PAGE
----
When I was a sophmore at College, my play “Whatever Happened to Sigurd Hoyer?” won best play. Peter, a short Filipino boy with a round face, volunteered to direct it. He would take me to a dive bar and play “Smoke Blows in Your Eyes.” While we were stapling posters on bulletin boards, I began to sing it.
“They asked me how I knew/My true love was true/I of course replied/something deep inside/cannot be denied.”
Why are you singing that song?” He asked, excitedly. I didn’t know, but it meant a lot to him, and soon it became clear that he was more interested in me than my play. He thought I was singing that song about him, when in reality I was singing it because he constantly played it on the jukebox. He professed his love to me, and broke up with his long-time girlfriend. I didn’t want him screwing up my play, so I played along. He was my first mercy fuck.
He was a generous lover, and he would have iced lemon water at the ready after lovemaking. People were shocked that I was going out with him.
One of his roommate’s girlfriends walked around the apartment naked as if this was perfectly normal. I made it clear that I would not be doing that.
“I don’t know if I should be telling you this, ” he said, “but you know how you’re the only girl in our playwriting class? Do you know why all the guys sat across from you? Because we were all looking at your crotch whenever you crossed your legs when you wore skirts.” No wonder that when I approached these guys and tried to talk to them at parties, they couldn’t make eye contact and ran away. I was horrified and flattered. I was a feminist, and the best playwright and most articulate person in the class, but to the guys all that mattered was my crotch. Still, there was something sexy about it.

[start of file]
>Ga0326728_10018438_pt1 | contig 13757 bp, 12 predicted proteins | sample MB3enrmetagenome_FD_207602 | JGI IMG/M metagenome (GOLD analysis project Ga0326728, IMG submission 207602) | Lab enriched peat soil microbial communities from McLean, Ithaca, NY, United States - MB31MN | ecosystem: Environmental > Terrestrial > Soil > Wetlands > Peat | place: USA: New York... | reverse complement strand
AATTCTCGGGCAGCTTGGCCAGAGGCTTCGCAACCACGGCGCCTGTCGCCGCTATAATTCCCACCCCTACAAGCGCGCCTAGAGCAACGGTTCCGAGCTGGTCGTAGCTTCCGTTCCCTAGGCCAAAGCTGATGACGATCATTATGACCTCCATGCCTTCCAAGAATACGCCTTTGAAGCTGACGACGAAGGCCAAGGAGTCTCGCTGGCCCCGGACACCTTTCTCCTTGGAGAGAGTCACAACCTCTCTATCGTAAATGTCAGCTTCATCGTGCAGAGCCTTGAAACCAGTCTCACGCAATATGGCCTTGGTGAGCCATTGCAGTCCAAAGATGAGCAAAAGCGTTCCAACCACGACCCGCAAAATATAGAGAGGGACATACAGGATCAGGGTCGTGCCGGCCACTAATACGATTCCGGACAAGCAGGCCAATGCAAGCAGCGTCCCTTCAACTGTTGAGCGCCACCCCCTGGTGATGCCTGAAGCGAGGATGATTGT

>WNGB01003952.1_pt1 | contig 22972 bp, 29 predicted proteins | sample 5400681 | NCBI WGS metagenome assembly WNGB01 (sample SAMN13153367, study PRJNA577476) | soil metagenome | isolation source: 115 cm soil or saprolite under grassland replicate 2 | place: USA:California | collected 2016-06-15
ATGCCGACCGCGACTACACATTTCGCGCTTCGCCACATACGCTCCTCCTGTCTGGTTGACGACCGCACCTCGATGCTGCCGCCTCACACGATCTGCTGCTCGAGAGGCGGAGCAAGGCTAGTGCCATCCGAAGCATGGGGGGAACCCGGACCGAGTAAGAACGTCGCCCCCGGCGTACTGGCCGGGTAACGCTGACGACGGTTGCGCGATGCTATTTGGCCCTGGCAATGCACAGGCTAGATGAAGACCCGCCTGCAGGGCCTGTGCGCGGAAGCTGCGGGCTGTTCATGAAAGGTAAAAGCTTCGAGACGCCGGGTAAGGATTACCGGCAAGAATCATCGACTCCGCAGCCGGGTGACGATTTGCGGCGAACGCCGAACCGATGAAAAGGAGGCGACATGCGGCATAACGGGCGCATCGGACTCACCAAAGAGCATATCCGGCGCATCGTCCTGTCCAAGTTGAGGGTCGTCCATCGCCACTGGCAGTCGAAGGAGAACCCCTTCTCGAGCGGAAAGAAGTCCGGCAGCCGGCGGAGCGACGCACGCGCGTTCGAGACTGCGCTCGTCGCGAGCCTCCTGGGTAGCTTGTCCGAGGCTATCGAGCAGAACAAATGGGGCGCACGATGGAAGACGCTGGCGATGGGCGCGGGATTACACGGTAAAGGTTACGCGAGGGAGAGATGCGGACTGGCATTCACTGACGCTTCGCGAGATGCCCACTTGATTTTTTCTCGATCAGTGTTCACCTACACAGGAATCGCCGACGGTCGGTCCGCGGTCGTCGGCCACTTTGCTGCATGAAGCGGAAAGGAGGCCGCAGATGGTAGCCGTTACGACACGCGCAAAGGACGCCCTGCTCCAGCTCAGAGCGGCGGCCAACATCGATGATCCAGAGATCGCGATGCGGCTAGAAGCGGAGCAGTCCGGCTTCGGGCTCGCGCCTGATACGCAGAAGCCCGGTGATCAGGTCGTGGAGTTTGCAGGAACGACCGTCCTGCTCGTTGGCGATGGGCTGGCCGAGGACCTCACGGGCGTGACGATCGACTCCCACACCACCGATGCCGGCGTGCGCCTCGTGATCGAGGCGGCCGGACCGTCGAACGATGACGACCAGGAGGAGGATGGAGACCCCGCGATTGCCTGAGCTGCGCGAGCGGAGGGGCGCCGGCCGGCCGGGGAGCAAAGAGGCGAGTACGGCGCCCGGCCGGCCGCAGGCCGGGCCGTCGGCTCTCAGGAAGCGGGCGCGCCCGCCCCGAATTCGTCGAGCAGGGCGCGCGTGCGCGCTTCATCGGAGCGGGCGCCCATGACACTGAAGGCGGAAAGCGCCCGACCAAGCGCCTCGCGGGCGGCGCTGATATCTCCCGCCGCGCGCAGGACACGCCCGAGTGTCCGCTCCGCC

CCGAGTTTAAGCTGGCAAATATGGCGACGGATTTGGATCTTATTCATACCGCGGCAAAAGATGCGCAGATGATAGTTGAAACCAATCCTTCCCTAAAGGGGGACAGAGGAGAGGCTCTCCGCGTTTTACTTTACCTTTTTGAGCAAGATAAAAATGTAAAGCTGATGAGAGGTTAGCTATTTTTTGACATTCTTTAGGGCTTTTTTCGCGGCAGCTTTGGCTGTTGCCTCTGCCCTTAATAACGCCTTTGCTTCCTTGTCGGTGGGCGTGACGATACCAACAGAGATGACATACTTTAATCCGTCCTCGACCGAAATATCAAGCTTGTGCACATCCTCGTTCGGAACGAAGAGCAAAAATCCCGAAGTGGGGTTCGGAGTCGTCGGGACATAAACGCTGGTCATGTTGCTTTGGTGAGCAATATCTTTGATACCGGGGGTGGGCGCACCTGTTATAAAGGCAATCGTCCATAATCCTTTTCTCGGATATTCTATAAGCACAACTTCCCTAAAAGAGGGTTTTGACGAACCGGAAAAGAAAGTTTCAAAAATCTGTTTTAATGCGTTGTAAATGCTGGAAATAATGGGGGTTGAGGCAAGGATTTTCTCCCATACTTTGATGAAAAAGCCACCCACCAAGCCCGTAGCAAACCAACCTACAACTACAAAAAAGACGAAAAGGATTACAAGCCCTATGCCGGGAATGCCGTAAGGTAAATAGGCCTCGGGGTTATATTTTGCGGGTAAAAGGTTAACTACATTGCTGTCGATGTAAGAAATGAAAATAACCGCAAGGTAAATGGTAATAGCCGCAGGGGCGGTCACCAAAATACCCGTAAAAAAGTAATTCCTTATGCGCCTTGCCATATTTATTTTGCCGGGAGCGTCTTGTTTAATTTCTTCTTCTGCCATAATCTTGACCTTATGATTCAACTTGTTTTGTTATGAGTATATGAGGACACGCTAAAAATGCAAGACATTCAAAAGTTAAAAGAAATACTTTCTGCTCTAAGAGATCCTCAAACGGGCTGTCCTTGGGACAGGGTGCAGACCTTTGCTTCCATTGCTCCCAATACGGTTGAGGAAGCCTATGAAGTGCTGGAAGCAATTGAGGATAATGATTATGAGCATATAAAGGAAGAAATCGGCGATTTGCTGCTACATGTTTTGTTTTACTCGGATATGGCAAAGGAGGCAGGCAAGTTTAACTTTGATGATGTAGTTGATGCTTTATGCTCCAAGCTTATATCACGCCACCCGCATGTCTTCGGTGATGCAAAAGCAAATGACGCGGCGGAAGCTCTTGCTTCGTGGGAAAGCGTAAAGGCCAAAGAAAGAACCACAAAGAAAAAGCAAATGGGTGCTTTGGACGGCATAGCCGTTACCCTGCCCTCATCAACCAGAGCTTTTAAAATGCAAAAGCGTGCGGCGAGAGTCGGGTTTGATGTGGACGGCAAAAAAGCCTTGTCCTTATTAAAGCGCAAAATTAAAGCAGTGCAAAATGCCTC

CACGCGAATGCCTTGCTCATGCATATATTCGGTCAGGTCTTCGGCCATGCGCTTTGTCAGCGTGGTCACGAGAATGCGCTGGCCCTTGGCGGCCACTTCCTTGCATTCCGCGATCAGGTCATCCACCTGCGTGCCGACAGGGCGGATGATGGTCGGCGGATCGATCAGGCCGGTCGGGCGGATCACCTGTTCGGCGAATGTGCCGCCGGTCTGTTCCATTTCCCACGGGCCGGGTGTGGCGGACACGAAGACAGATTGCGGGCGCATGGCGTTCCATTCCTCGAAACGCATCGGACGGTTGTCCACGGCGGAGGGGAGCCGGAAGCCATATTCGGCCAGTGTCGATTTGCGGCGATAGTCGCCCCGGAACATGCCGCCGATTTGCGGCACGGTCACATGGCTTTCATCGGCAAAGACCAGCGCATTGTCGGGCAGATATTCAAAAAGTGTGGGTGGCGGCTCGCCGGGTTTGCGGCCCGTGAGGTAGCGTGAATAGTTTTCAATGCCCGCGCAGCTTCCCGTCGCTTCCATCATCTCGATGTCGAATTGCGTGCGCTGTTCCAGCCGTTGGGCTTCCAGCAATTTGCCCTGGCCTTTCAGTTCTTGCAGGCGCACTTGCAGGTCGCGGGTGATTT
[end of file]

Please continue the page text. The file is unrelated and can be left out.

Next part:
I met Hayden, a tall handsome boy with curly black hair, deep set eyes, and a British accent at Risley Hall one night at dinner around the circular table. We were rubbing spoons and putting them on our faces, and Hayden began flirting with me. He later said he had been imagining spoons stuck to my nipples.
I cast him as the lead in my play. He played Nicky, the dejected writer who papered his walls with New Yorker rejections and served twinkies for dinner to his daughter, Marlene.
One night I had the flu very badly. Hayden came into my room and said, “Get up! Get out of bed!” He tore off the covers, revealing my bare legs, which he stroked. “The whole dorm is doing mushrooms!” I pulled up the covers.
“I have the flu, ” I said wearily, “and I don’t want to do mushrooms.”
“C’mon, it will be the most amazing night of your life!” Finally, he convinced me. “They will make you feel sick to your stomach at first,” Hayden explained, “But then you will be flying high!”
I took the mushrooms with Hayden. First we went to my neighbor’s room and tried to talk her down from a bad trip about her love for her sister. She was a beautiful, stunning girl who played the violin. Hayden and I were staring at the ceiling. Soon we were cocooning in his sleeping bag together. “You don’t really love Peter. I want you to break up with him and go out with me.”
A drug trip is never a good start to a relationship.
Then I went to Carthage in my brain, an ancient city known for hedonism. Next I became every work of art, twisting my body into cubism and surrealism.
When I awoke, my ass was exposed to Hayden’s roommate and his friend, and it was the topic of discussion. I kept trying to hike up the sleeping bag but it was hopelessly twisted. And, say what you will about hallucinegens, but my flu was completely gone.
I took Peter into the basement where the piano rooms were and we sat on the floor of one of the rooms. I broke the news to him. He started crying and then ran out of the room, with me yelling, “I’m sorry!”
Peter hardly ever showed up for rehearsals, and when he did he was shaking and wouldn’t look at anyone. This was a disaster. I began directing the play by myself.
My father called to say he was marrying his mistress, his secretary, but I told him I couldn’t go to the wedding because that was the weekend the play opened, which was true. My sister showed up, wearing all black, including a top hat. When my sister brought her flower bouquet home to my mother’s house, my mother began to cry and took to bed.
Meanwhile, a four hundred pound lesbian and her two hundred pound girlfriend, who felt they ran Risley hall and monitored all gossip, took me aside to talk about Hayden.
“Have you ever looked in Hayden’s closet?” The four hundred pound lesbian asked.
“No, ” I replied.
“Well have a look. He looks disheveled and never has any money on him, but he has all designer suits and he’s filthy rich. And, ” she said seriously, “He’s the Viscount of Wales.”